Capital Ethiopia Newspaper

Worth Discovering

Former French Ambassador to Ethiopia between 2003 and 2007, Ambassador Stéphane Gompertz, was back in Addis Ababa this past week. The ambassador, who is currently the director for Africa in the French Foreign Affairs Ministry, came carrying this time around a personal memoir accompanied by pictures taken by his spouse Cristina which collectively help compile a dazzling book entitled ‘Le Sourire En Chemin, Chroniques Éthiopiennes’ or ‘Smiling Along The Way  chronicle Ethiopia’. 
The book already on sale in French book stores has attracted a lot of attention across francophone readers. After introducing the new book at the Alliance Ethio-Francaise on Wednesday for readers in Ethiopia, Ambassador Gompertz talks about his new book and what he makes of Ethiopia’s progress since his departure in an interview with Capital’s Teguest Yilma and Kirubel Tadesse.

Capital: How did you come to write this book?
Stéphane Gompertz:
The idea came gradually. I visited a lot of places, and saw a lot of people when I was in Ethiopia. And I didn’t think it would be a book but I wanted to remember the experiences. Since I am a lousy photographer, because I have shaky hands, my wife is the one who takes pictures (she actually takes wonderful pictures and some of them are produced in the book), I wrote down what I felt and the lessons I learned. So I started to take notes on pieces of paper and later decided to write them in order and accumulated them in my computer so that I can remember them better. After that I thought maybe it could be a substance to a possible book; this is how it started.
Capital: This is your second book; you published ‘Malgré Rothko’ in 2008. Tell us more about it, what message did you want to pass with ‘Le Sourire en Chemin’?
It basically focuses on people. Ethiopia is a beautiful country and tremendously developing but landscapes or places don’t play a prominent role; I am more interested in meeting people, people from all backgrounds. They can be journalists like you, politicians, farmers, business people, people with disabilities, artists and particularly people who were active in non-governmental organizations and civil societies. One of the things that struck me most in this country is that Ethiopia has a vibrant civil society. I was able to help some of those organizations with my wife, Cristina; my wife was incredibly active. In return we were able to help and meet wonderful people; and we received at least as much as we gave.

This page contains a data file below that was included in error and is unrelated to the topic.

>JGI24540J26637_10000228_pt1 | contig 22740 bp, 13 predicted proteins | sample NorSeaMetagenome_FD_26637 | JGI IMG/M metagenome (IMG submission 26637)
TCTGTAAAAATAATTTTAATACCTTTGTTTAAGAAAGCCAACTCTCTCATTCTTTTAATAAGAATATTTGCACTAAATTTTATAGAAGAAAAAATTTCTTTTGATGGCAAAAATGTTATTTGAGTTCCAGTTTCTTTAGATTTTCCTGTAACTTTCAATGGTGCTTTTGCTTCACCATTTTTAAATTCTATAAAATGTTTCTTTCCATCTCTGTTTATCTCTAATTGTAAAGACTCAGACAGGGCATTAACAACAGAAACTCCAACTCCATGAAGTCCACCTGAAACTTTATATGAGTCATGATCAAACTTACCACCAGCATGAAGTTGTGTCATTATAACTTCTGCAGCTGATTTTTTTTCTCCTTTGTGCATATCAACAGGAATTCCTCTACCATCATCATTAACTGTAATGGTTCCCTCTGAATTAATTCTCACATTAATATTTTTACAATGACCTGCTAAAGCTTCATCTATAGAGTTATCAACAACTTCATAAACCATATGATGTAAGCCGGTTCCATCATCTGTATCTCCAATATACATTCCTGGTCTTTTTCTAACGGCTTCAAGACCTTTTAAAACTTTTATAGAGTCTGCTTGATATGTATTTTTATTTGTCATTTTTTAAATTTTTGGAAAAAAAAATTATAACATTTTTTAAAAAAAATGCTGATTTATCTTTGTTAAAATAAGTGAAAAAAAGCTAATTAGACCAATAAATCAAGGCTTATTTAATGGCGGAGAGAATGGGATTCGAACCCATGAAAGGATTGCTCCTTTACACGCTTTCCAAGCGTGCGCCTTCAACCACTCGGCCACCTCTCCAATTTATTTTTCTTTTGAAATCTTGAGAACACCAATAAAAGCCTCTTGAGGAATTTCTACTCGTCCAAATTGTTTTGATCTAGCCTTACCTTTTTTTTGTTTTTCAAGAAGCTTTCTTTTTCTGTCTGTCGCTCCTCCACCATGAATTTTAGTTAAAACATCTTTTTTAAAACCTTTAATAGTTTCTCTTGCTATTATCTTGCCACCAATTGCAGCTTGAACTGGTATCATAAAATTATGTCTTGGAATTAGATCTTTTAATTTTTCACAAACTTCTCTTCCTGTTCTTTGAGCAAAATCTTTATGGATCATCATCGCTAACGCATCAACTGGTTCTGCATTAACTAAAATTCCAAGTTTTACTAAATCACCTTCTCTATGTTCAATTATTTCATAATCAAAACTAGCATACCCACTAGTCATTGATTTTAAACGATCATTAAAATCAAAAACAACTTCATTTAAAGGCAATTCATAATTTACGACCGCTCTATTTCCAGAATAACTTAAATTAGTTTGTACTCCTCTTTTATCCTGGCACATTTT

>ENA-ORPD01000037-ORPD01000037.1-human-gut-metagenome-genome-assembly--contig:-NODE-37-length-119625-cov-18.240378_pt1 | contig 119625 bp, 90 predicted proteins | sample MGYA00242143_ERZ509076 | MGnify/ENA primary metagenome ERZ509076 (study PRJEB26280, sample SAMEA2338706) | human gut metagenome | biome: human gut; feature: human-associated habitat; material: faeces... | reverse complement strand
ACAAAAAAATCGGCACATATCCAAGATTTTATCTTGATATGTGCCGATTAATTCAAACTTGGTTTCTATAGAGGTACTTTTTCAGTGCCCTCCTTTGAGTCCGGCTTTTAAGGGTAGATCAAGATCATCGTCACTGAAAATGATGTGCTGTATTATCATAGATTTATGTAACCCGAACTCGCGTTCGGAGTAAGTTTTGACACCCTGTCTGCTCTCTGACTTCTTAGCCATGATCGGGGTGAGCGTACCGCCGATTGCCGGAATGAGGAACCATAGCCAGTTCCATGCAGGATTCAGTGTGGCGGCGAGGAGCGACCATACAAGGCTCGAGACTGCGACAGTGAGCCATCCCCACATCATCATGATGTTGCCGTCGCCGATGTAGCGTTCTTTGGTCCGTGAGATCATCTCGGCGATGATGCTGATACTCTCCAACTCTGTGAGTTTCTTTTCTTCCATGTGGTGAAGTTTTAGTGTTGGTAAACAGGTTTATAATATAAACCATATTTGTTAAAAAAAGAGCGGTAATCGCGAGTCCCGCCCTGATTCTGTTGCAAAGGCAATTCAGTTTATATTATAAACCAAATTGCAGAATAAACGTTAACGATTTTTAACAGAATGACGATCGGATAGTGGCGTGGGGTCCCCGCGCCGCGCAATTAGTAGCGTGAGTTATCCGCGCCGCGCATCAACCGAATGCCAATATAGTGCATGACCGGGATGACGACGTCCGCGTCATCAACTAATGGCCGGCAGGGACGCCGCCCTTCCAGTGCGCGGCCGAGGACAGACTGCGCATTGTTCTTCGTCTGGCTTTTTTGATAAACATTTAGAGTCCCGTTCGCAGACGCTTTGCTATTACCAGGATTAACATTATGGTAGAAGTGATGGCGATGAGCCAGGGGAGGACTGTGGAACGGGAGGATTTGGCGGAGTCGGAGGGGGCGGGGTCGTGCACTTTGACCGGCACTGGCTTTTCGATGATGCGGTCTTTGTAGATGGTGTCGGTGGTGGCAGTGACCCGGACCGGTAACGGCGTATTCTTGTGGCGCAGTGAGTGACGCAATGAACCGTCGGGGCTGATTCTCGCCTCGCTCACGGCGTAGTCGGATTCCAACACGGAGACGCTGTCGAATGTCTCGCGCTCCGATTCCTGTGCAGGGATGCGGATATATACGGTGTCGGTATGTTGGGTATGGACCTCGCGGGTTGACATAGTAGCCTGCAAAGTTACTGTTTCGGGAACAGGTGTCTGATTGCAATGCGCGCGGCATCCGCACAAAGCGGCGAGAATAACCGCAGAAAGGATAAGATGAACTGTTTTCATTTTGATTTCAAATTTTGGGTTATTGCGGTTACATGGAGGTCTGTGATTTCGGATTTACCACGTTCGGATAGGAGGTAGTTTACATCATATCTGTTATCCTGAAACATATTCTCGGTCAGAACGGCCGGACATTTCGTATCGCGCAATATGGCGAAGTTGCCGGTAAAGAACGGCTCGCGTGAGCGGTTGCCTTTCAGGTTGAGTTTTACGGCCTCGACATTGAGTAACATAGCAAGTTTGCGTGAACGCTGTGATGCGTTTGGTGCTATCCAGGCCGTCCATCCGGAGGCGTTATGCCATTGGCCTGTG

The message I want readers to hear is; Ethiopia is worth discovering and we should go beyond the clichés. We should go beyond superficial approaches, what is important is communicating with people. Also, I want to convey the sense of vibrancy I feel in Ethiopian society. I don’t mean to deny the difficulties or the conflicts, but I want to convey the sense of optimism. I know there are a lot of things to resolve and I know there are a lot of things I disagree with in this country; there are a lot of things that make me feel ill at ease but generally speaking I feel very optimistic about the future of the country and this is what I want to convey.
Capital:  What are the things that make you feel ill at ease?
: Few things… first the lack of trust between authorities [national and local levels] and civil society.  It is not only a case in Ethiopia; it is also a case in other countries but I think it is particularly true here. It might go back to the long standing tradition of the Amhara Kingdom- Shewa Kingdom.
The second thing which makes me feel ill at ease is the weight of bureaucracy. We the French have our own bureaucracy. I myself am part of it, so I know how it can be a pain in the neck. I think all efforts should be to alleviate the weight of bureaucracy.  Obviously it doesn’t mean there should be no rule of law; it is necessary to strike the right balance between the rule of law on the one hand and freedom to undertake and express oneself on the other.